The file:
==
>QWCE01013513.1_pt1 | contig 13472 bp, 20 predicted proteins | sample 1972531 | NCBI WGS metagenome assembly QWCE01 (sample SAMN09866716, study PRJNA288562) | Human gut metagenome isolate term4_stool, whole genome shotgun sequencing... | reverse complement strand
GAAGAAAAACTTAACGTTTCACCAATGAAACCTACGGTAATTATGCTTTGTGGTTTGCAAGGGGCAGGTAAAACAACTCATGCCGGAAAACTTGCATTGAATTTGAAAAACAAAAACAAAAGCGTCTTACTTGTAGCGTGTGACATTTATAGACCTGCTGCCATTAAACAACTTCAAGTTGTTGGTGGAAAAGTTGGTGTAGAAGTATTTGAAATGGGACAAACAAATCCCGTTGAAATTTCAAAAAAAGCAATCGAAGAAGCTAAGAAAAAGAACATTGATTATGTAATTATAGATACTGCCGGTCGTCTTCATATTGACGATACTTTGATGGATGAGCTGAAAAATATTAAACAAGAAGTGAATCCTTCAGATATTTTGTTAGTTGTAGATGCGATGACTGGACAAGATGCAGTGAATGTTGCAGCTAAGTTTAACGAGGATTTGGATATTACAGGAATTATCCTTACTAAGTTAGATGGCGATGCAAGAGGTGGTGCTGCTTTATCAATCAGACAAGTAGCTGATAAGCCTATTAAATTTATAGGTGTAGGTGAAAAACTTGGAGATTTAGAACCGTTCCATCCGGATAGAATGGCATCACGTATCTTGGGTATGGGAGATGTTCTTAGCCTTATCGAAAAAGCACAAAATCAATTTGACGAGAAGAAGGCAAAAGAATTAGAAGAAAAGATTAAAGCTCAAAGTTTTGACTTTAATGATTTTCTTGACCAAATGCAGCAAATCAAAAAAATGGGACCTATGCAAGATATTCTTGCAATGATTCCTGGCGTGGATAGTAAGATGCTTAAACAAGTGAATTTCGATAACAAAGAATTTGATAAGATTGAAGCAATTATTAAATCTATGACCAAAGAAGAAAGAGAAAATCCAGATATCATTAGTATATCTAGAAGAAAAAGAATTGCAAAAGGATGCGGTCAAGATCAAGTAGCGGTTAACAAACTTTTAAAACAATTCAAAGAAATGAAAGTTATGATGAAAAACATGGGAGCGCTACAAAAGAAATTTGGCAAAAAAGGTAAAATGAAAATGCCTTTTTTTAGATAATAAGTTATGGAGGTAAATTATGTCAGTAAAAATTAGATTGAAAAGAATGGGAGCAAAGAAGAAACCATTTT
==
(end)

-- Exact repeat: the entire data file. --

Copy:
>QWCE01013513.1_pt1 | contig 13472 bp, 20 predicted proteins | sample 1972531 | NCBI WGS metagenome assembly QWCE01 (sample SAMN09866716, study PRJNA288562) | Human gut metagenome isolate term4_stool, whole genome shotgun sequencing... | reverse complement strand
GAAGAAAAACTTAACGTTTCACCAATGAAACCTACGGTAATTATGCTTTGTGGTTTGCAAGGGGCAGGTAAAACAACTCATGCCGGAAAACTTGCATTGAATTTGAAAAACAAAAACAAAAGCGTCTTACTTGTAGCGTGTGACATTTATAGACCTGCTGCCATTAAACAACTTCAAGTTGTTGGTGGAAAAGTTGGTGTAGAAGTATTTGAAATGGGACAAACAAATCCCGTTGAAATTTCAAAAAAAGCAATCGAAGAAGCTAAGAAAAAGAACATTGATTATGTAATTATAGATACTGCCGGTCGTCTTCATATTGACGATACTTTGATGGATGAGCTGAAAAATATTAAACAAGAAGTGAATCCTTCAGATATTTTGTTAGTTGTAGATGCGATGACTGGACAAGATGCAGTGAATGTTGCAGCTAAGTTTAACGAGGATTTGGATATTACAGGAATTATCCTTACTAAGTTAGATGGCGATGCAAGAGGTGGTGCTGCTTTATCAATCAGACAAGTAGCTGATAAGCCTATTAAATTTATAGGTGTAGGTGAAAAACTTGGAGATTTAGAACCGTTCCATCCGGATAGAATGGCATCACGTATCTTGGGTATGGGAGATGTTCTTAGCCTTATCGAAAAAGCACAAAATCAATTTGACGAGAAGAAGGCAAAAGAATTAGAAGAAAAGATTAAAGCTCAAAGTTTTGACTTTAATGATTTTCTTGACCAAATGCAGCAAATCAAAAAAATGGGACCTATGCAAGATATTCTTGCAATGATTCCTGGCGTGGATAGTAAGATGCTTAAACAAGTGAATTTCGATAACAAAGAATTTGATAAGATTGAAGCAATTATTAAATCTATGACCAAAGAAGAAAGAGAAAATCCAGATATCATTAGTATATCTAGAAGAAAAAGAATTGCAAAAGGATGCGGTCAAGATCAAGTAGCGGTTAACAAACTTTTAAAACAATTCAAAGAAATGAAAGTTATGATGAAAAACATGGGAGCGCTACAAAAGAAATTTGGCAAAAAAGGTAAAATGAAAATGCCTTTTTTTAGATAATAAGTTATGGAGGTAAATTATGTCAGTAAAAATTAGATTGAAAAGAATGGGAGCAAAGAAGAAACCATTTT